The API Catalog has to be part of your delivery pipeline as well as a registry for search and discovery. We tend to think of this as a Developer Portal and the place where developers come to subscribe to APIs as consumers but it’s much more. This can’t be a stand-alone thing–a silo of information.
An effective API Catalog is the single source of facts about your API from which you can drive downstream automation from your API design efforts directly to your build pipeline. Things change rapidly and digital transformation has accelerated software delivery lifecycles. You can use the API Catalog to drive continuous API Management and finally implement an effective versioning strategy that delights your consumers instead of breaking things for them without warning.
Catalog of the future—the unified Catalog
As much as we all love APIs, there are other ways of providing “interfaces” to the latent value locked in your core systems. You’ll have Managed File Transfer, business-to-business system connectors, and other things that move data across your enterprise and outside its boundaries and you can represent these “products” alongside your API products in what can be thought of as a “unified Catalog” to drive further innovation. Imagine the time and money your business can save having this available all in one place?
Additionally, your catalog can provide a common view across all of your APIs regardless of where the services those APIs are fronting are running. This is going to be a critical capability as organizations move more applications to the cloud while still trying to manage and integrate with existing capabilities on-premise.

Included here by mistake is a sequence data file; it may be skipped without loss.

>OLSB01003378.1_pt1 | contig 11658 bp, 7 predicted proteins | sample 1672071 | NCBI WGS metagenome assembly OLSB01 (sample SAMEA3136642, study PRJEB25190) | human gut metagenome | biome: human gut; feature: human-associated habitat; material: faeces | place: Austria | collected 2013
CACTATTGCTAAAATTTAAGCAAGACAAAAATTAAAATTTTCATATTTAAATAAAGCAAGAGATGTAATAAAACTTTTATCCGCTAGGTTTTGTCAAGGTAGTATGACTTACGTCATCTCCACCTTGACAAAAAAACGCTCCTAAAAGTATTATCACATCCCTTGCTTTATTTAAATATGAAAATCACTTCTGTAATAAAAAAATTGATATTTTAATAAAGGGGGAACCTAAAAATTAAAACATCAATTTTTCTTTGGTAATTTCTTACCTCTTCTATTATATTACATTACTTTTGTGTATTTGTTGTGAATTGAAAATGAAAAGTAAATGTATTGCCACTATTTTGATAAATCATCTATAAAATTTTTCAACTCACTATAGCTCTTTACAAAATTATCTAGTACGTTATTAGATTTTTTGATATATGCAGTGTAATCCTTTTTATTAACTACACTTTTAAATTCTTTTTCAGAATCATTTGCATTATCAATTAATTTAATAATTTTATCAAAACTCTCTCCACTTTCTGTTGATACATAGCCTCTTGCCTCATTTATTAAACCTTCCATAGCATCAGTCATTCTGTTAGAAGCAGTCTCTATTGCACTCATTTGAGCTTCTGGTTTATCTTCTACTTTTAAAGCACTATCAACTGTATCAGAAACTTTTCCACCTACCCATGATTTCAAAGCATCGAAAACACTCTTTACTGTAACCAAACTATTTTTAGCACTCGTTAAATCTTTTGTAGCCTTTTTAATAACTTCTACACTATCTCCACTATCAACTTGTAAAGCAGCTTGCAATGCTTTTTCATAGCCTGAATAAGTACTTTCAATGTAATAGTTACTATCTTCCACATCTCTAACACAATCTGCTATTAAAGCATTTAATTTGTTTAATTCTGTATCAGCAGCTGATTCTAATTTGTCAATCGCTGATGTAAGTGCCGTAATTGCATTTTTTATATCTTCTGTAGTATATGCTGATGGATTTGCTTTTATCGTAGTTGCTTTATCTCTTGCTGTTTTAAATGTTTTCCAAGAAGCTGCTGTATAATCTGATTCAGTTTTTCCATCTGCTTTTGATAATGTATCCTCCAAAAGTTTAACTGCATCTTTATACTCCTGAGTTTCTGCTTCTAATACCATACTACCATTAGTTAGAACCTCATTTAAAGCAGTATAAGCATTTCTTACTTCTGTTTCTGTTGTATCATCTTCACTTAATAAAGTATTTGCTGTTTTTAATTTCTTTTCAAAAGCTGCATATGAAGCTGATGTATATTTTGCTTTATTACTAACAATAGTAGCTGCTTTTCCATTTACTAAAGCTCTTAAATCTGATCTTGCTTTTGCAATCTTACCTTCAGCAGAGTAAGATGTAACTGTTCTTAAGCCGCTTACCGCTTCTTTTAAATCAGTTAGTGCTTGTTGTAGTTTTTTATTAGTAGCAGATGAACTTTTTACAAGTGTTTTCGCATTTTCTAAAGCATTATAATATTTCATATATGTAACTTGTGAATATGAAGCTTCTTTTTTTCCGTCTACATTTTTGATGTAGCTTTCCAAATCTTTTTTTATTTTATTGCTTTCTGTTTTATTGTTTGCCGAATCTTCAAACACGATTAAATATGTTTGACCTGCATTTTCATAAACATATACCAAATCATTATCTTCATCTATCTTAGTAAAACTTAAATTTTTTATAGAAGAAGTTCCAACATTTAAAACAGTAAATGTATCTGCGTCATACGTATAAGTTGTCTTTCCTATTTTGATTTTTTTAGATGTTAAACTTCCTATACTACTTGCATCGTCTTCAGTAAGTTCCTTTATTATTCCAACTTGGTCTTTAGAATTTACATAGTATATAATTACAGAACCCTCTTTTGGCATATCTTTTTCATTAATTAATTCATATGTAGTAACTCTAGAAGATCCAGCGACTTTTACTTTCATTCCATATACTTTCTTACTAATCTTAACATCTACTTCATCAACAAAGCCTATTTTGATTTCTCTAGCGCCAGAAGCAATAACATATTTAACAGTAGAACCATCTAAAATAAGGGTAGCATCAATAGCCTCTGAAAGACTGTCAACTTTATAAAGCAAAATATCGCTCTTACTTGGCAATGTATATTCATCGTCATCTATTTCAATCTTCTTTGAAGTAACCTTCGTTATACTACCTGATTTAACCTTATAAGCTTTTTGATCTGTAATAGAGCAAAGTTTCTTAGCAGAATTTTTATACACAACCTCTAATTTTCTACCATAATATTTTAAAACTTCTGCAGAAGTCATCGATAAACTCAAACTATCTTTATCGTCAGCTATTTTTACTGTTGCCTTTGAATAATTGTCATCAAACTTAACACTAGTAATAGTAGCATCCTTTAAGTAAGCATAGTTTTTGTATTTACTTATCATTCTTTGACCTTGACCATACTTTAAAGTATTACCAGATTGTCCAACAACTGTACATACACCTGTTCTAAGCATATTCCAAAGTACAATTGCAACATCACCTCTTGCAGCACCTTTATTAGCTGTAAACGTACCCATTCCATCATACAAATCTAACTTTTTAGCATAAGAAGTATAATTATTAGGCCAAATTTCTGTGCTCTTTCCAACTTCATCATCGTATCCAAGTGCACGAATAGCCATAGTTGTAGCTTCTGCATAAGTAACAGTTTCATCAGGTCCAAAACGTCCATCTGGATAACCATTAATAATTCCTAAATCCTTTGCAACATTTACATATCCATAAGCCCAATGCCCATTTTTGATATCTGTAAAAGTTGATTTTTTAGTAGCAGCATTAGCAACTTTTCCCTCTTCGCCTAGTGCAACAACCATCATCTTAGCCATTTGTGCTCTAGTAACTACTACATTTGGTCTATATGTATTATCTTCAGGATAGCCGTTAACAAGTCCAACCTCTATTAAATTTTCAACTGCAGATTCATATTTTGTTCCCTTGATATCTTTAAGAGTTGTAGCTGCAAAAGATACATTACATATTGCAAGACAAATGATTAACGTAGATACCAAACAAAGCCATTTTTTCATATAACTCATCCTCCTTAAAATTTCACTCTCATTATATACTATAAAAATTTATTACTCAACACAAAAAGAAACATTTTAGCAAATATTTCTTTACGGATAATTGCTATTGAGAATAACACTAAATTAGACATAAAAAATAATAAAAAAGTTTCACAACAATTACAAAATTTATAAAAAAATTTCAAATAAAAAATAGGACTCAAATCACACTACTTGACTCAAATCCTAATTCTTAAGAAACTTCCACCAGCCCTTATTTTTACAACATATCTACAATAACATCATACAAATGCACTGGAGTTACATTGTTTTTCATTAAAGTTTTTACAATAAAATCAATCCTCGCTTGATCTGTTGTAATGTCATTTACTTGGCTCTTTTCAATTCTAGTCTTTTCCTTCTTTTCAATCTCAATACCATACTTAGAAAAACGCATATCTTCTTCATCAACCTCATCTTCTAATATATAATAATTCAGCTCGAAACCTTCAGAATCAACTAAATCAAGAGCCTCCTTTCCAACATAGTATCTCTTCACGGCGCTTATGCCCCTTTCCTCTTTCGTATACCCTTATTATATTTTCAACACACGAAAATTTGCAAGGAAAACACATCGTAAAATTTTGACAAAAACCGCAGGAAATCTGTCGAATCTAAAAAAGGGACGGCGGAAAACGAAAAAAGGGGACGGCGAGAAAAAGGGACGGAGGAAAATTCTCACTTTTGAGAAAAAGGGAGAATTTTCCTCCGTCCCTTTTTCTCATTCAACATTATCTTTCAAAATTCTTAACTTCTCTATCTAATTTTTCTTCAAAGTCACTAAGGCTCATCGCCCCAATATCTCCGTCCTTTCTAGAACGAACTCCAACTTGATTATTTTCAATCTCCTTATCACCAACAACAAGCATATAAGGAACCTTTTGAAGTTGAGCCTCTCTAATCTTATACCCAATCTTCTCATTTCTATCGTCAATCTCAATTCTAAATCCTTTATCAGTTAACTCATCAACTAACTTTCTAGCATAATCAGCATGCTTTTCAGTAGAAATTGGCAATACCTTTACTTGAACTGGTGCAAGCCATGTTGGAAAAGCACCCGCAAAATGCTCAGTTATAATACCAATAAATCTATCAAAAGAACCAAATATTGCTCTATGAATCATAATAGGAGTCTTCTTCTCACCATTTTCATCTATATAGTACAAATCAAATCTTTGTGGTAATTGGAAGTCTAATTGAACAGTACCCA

READ MORE: Get the facts: Learn all about hybrid integration here.
There are lots of gains to be achieved including:
- Consolidated Authentication/Authorization Handling hiding your internal complexity
- Central Traffic Management
- Monitoring, Alerts and Insights into API consumption
- A consolidated way to register and onboard consumers
- A way to implement effective versioning strategies
- A resource for support and helpdesk teams to help consumers through usage and adoption issues
Additionally, the API Catalog of the future will not just show APIs as individual stand-alone products but will offer views on how they are combined and recombined into new, innovative digital products. An example would be a view that shows how a healthcare provider offers a “Health Lifestyle API” that also makes use of a Membership API, a Health Plan API and a third-party health device API, e.g., Fitbit.
Doing that kind of innovation without a great API catalog would take much longer and that’s the time most companies no longer have to compete in the digital economy. A large healthcare provider I partnered with calculated that they saved 100 hours per product delivery this way.
Further things to watch out for:
Gamification and Social Media
Gamification is a great way to motivate people and, if enabled within an API Catalog, could drive adoption in an exciting way with friendly competition between teams. Again, the measurements would need to be meaningful but, coupled with social media features such as being able to rate APIs and give feedback through forums, it would be a great way to promote new APIs coming online and to communicate wins and business value.
Don’t forget measurement
Speaking of communicating wins and business value, the API Catalog can help you measure what matters. It can be your command center for how you drive improvements in API delivery and measure how your API delivery is directly contributing to business outcomes like increased revenue and improved Net Promoter Score (NPS). Given that your API Catalog should just be one component in an overall API Management Platform, you’ll be able to measure not only the running aspects of your APIs but improvements in how you quickly you can deliver those new innovations.
Take these ideas and look to make your API Catalog part of a bigger API strategy and collaboration platform for continuous API Management that really leads to API adoption in your organization and the innovation you need.
Learn all about how API Management works.